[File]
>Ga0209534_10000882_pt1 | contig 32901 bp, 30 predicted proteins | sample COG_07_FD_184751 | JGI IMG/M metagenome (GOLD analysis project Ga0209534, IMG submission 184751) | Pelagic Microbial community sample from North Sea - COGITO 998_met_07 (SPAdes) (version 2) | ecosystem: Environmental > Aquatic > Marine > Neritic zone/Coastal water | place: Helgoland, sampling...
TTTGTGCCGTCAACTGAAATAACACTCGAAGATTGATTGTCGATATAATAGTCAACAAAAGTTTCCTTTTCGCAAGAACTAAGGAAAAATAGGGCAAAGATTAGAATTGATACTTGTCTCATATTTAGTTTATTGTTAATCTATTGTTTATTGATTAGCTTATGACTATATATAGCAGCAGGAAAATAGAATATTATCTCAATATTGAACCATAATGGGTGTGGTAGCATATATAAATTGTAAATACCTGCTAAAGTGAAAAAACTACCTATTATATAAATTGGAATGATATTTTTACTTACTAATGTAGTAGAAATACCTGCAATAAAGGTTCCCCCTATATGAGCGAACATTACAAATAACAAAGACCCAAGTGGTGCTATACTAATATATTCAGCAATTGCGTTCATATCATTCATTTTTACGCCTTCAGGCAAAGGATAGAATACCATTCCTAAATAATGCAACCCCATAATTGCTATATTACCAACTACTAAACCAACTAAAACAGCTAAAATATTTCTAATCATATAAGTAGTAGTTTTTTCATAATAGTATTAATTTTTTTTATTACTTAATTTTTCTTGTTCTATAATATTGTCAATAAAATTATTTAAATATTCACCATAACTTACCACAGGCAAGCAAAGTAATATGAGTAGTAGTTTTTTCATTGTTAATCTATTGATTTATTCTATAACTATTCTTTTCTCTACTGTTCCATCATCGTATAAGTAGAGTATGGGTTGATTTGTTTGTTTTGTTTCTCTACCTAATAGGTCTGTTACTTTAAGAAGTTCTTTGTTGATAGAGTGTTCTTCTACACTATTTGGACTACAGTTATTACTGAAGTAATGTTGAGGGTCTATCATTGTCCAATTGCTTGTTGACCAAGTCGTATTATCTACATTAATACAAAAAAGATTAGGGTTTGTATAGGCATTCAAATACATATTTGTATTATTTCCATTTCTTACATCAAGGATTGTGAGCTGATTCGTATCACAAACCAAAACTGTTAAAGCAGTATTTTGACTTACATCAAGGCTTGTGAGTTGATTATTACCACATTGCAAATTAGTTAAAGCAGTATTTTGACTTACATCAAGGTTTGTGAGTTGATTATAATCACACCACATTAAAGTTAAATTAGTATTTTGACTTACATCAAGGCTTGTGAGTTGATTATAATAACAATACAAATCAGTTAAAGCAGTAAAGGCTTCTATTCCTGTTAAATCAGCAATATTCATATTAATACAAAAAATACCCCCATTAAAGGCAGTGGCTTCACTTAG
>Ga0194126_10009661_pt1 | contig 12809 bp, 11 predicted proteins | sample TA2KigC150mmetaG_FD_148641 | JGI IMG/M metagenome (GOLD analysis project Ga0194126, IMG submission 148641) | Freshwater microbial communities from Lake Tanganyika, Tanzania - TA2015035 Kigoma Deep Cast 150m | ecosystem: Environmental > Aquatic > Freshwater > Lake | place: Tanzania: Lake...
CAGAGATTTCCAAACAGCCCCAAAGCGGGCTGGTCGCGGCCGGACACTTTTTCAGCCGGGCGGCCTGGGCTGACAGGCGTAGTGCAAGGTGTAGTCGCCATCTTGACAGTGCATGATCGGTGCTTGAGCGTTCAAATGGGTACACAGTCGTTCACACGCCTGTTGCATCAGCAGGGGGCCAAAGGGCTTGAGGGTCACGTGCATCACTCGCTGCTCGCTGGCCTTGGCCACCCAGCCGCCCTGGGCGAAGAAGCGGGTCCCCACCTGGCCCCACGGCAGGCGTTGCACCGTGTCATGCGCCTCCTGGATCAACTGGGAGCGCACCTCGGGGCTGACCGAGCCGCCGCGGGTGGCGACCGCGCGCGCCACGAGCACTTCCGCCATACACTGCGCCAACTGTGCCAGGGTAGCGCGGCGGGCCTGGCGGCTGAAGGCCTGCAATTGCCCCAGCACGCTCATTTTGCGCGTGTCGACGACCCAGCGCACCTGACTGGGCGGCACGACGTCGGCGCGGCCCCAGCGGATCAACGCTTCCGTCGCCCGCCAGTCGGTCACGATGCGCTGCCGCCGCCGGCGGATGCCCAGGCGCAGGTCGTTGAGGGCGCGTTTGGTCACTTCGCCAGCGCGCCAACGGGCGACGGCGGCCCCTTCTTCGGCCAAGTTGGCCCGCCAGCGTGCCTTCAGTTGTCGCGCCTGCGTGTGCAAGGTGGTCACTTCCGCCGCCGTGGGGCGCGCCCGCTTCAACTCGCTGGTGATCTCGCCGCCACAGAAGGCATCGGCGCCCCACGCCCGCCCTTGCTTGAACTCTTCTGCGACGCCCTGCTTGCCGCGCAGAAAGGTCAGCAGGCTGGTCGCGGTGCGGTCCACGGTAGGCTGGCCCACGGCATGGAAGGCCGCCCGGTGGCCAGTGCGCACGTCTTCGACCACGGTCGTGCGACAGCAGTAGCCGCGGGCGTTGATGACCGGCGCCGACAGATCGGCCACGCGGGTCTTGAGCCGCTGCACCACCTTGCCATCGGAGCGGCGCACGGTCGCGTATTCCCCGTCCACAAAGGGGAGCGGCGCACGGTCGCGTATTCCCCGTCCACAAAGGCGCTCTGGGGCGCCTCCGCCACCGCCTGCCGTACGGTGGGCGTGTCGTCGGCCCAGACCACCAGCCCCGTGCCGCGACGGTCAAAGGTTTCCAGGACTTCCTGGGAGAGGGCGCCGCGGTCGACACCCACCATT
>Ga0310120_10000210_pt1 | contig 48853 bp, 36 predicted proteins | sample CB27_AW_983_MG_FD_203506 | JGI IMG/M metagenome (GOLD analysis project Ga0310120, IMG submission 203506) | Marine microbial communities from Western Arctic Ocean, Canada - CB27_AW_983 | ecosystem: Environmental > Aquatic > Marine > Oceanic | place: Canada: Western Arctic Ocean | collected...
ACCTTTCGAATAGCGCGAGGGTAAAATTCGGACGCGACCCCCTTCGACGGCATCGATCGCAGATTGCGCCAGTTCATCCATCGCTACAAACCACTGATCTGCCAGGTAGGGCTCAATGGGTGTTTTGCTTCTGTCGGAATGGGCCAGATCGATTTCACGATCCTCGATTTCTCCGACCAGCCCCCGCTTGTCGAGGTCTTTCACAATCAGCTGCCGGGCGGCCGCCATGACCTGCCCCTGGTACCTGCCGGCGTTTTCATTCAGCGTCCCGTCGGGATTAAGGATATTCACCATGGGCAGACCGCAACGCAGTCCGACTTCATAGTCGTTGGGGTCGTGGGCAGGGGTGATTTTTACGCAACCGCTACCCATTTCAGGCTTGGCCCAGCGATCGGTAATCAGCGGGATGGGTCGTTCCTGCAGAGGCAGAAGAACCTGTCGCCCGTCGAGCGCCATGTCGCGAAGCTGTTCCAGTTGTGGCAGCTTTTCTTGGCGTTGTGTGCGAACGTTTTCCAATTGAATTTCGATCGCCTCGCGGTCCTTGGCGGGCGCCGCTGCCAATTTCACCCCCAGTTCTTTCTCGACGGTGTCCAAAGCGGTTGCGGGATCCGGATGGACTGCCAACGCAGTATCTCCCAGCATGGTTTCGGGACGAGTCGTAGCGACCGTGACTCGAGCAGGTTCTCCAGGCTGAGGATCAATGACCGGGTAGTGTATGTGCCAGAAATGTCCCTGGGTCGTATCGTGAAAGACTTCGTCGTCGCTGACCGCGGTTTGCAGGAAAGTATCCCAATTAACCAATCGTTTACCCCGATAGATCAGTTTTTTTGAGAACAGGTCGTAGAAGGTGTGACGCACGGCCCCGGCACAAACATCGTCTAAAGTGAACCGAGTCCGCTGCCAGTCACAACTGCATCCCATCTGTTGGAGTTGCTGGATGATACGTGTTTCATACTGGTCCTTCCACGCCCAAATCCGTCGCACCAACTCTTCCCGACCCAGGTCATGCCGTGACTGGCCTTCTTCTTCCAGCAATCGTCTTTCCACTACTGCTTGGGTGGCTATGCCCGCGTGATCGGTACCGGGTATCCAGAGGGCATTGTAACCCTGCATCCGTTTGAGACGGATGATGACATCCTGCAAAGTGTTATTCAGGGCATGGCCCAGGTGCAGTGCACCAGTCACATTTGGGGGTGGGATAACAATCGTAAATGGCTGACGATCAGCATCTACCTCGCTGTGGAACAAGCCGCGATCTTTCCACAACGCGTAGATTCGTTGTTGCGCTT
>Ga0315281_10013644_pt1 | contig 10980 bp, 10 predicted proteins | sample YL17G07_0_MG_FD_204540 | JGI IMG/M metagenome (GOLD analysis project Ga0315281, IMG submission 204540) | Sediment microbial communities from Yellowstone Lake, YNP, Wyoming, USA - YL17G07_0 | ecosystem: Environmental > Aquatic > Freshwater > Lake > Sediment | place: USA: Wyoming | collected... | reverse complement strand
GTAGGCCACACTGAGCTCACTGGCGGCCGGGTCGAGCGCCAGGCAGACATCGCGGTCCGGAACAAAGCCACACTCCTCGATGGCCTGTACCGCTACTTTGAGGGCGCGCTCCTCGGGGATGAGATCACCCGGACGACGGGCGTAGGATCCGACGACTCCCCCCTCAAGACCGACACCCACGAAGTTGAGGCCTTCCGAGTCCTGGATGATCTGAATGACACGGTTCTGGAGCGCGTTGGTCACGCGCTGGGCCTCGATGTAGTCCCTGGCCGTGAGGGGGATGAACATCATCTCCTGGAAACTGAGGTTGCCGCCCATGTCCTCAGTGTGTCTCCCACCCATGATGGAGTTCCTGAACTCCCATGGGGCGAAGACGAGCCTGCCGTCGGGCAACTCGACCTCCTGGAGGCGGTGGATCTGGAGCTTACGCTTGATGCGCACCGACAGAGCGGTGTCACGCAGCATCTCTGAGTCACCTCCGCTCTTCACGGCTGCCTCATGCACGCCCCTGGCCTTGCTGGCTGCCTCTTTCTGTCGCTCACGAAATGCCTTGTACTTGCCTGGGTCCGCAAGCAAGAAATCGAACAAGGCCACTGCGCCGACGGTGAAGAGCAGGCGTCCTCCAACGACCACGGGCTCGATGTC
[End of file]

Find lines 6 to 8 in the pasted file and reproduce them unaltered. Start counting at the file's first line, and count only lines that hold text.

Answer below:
ACCTTTCGAATAGCGCGAGGGTAAAATTCGGACGCGACCCCCTTCGACGGCATCGATCGCAGATTGCGCCAGTTCATCCATCGCTACAAACCACTGATCTGCCAGGTAGGGCTCAATGGGTGTTTTGCTTCTGTCGGAATGGGCCAGATCGATTTCACGATCCTCGATTTCTCCGACCAGCCCCCGCTTGTCGAGGTCTTTCACAATCAGCTGCCGGGCGGCCGCCATGACCTGCCCCTGGTACCTGCCGGCGTTTTCATTCAGCGTCCCGTCGGGATTAAGGATATTCACCATGGGCAGACCGCAACGCAGTCCGACTTCATAGTCGTTGGGGTCGTGGGCAGGGGTGATTTTTACGCAACCGCTACCCATTTCAGGCTTGGCCCAGCGATCGGTAATCAGCGGGATGGGTCGTTCCTGCAGAGGCAGAAGAACCTGTCGCCCGTCGAGCGCCATGTCGCGAAGCTGTTCCAGTTGTGGCAGCTTTTCTTGGCGTTGTGTGCGAACGTTTTCCAATTGAATTTCGATCGCCTCGCGGTCCTTGGCGGGCGCCGCTGCCAATTTCACCCCCAGTTCTTTCTCGACGGTGTCCAAAGCGGTTGCGGGATCCGGATGGACTGCCAACGCAGTATCTCCCAGCATGGTTTCGGGACGAGTCGTAGCGACCGTGACTCGAGCAGGTTCTCCAGGCTGAGGATCAATGACCGGGTAGTGTATGTGCCAGAAATGTCCCTGGGTCGTATCGTGAAAGACTTCGTCGTCGCTGACCGCGGTTTGCAGGAAAGTATCCCAATTAACCAATCGTTTACCCCGATAGATCAGTTTTTTTGAGAACAGGTCGTAGAAGGTGTGACGCACGGCCCCGGCACAAACATCGTCTAAAGTGAACCGAGTCCGCTGCCAGTCACAACTGCATCCCATCTGTTGGAGTTGCTGGATGATACGTGTTTCATACTGGTCCTTCCACGCCCAAATCCGTCGCACCAACTCTTCCCGACCCAGGTCATGCCGTGACTGGCCTTCTTCTTCCAGCAATCGTCTTTCCACTACTGCTTGGGTGGCTATGCCCGCGTGATCGGTACCGGGTATCCAGAGGGCATTGTAACCCTGCATCCGTTTGAGACGGATGATGACATCCTGCAAAGTGTTATTCAGGGCATGGCCCAGGTGCAGTGCACCAGTCACATTTGGGGGTGGGATAACAATCGTAAATGGCTGACGATCAGCATCTACCTCGCTGTGGAACAAGCCGCGATCTTTCCACAACGCGTAGATTCGTTGTTGCGCTT
>Ga0315281_10013644_pt1 | contig 10980 bp, 10 predicted proteins | sample YL17G07_0_MG_FD_204540 | JGI IMG/M metagenome (GOLD analysis project Ga0315281, IMG submission 204540) | Sediment microbial communities from Yellowstone Lake, YNP, Wyoming, USA - YL17G07_0 | ecosystem: Environmental > Aquatic > Freshwater > Lake > Sediment | place: USA: Wyoming | collected... | reverse complement strand
GTAGGCCACACTGAGCTCACTGGCGGCCGGGTCGAGCGCCAGGCAGACATCGCGGTCCGGAACAAAGCCACACTCCTCGATGGCCTGTACCGCTACTTTGAGGGCGCGCTCCTCGGGGATGAGATCACCCGGACGACGGGCGTAGGATCCGACGACTCCCCCCTCAAGACCGACACCCACGAAGTTGAGGCCTTCCGAGTCCTGGATGATCTGAATGACACGGTTCTGGAGCGCGTTGGTCACGCGCTGGGCCTCGATGTAGTCCCTGGCCGTGAGGGGGATGAACATCATCTCCTGGAAACTGAGGTTGCCGCCCATGTCCTCAGTGTGTCTCCCACCCATGATGGAGTTCCTGAACTCCCATGGGGCGAAGACGAGCCTGCCGTCGGGCAACTCGACCTCCTGGAGGCGGTGGATCTGGAGCTTACGCTTGATGCGCACCGACAGAGCGGTGTCACGCAGCATCTCTGAGTCACCTCCGCTCTTCACGGCTGCCTCATGCACGCCCCTGGCCTTGCTGGCTGCCTCTTTCTGTCGCTCACGAAATGCCTTGTACTTGCCTGGGTCCGCAAGCAAGAAATCGAACAAGGCCACTGCGCCGACGGTGAAGAGCAGGCGTCCTCCAACGACCACGGGCTCGATGTC